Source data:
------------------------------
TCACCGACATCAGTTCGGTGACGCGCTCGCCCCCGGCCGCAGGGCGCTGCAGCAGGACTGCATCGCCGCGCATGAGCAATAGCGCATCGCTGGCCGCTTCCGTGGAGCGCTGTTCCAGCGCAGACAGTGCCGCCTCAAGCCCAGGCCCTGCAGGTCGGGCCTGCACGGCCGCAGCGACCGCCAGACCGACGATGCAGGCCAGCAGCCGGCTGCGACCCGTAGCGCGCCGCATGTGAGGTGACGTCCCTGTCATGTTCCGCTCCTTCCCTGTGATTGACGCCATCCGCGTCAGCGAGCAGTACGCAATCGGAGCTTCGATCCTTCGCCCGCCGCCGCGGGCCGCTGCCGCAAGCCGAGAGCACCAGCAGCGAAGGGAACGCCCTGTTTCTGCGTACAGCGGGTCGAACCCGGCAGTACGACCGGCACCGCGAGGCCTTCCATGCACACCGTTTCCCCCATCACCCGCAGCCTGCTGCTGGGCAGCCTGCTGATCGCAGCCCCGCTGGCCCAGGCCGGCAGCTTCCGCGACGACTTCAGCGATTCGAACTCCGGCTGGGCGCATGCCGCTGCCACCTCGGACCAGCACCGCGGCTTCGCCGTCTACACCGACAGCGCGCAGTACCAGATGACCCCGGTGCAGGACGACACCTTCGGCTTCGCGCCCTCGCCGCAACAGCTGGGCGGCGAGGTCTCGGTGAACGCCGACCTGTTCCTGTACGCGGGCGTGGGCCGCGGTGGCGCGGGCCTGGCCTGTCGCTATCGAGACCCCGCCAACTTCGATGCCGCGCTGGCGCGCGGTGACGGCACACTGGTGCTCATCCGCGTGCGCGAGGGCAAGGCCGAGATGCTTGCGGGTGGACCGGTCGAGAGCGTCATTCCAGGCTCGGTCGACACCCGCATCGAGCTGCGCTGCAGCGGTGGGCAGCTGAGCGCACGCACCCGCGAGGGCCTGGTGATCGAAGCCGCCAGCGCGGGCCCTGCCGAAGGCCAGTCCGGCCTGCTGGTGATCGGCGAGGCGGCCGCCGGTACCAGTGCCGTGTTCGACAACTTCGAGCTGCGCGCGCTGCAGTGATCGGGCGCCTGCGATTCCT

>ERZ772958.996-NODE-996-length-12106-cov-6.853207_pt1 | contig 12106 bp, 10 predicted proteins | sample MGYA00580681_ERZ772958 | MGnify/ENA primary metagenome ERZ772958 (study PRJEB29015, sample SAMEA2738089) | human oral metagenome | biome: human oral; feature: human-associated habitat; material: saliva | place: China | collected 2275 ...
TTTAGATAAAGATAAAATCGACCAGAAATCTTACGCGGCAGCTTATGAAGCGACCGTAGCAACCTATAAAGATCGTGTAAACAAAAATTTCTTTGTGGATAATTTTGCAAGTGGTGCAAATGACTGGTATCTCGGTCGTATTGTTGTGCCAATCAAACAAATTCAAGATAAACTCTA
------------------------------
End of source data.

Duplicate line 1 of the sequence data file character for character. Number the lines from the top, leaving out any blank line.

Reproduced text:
TCACCGACATCAGTTCGGTGACGCGCTCGCCCCCGGCCGCAGGGCGCTGCAGCAGGACTGCATCGCCGCGCATGAGCAATAGCGCATCGCTGGCCGCTTCCGTGGAGCGCTGTTCCAGCGCAGACAGTGCCGCCTCAAGCCCAGGCCCTGCAGGTCGGGCCTGCACGGCCGCAGCGACCGCCAGACCGACGATGCAGGCCAGCAGCCGGCTGCGACCCGTAGCGCGCCGCATGTGAGGTGACGTCCCTGTCATGTTCCGCTCCTTCCCTGTGATTGACGCCATCCGCGTCAGCGAGCAGTACGCAATCGGAGCTTCGATCCTTCGCCCGCCGCCGCGGGCCGCTGCCGCAAGCCGAGAGCACCAGCAGCGAAGGGAACGCCCTGTTTCTGCGTACAGCGGGTCGAACCCGGCAGTACGACCGGCACCGCGAGGCCTTCCATGCACACCGTTTCCCCCATCACCCGCAGCCTGCTGCTGGGCAGCCTGCTGATCGCAGCCCCGCTGGCCCAGGCCGGCAGCTTCCGCGACGACTTCAGCGATTCGAACTCCGGCTGGGCGCATGCCGCTGCCACCTCGGACCAGCACCGCGGCTTCGCCGTCTACACCGACAGCGCGCAGTACCAGATGACCCCGGTGCAGGACGACACCTTCGGCTTCGCGCCCTCGCCGCAACAGCTGGGCGGCGAGGTCTCGGTGAACGCCGACCTGTTCCTGTACGCGGGCGTGGGCCGCGGTGGCGCGGGCCTGGCCTGTCGCTATCGAGACCCCGCCAACTTCGATGCCGCGCTGGCGCGCGGTGACGGCACACTGGTGCTCATCCGCGTGCGCGAGGGCAAGGCCGAGATGCTTGCGGGTGGACCGGTCGAGAGCGTCATTCCAGGCTCGGTCGACACCCGCATCGAGCTGCGCTGCAGCGGTGGGCAGCTGAGCGCACGCACCCGCGAGGGCCTGGTGATCGAAGCCGCCAGCGCGGGCCCTGCCGAAGGCCAGTCCGGCCTGCTGGTGATCGGCGAGGCGGCCGCCGGTACCAGTGCCGTGTTCGACAACTTCGAGCTGCGCGCGCTGCAGTGATCGGGCGCCTGCGATTCCT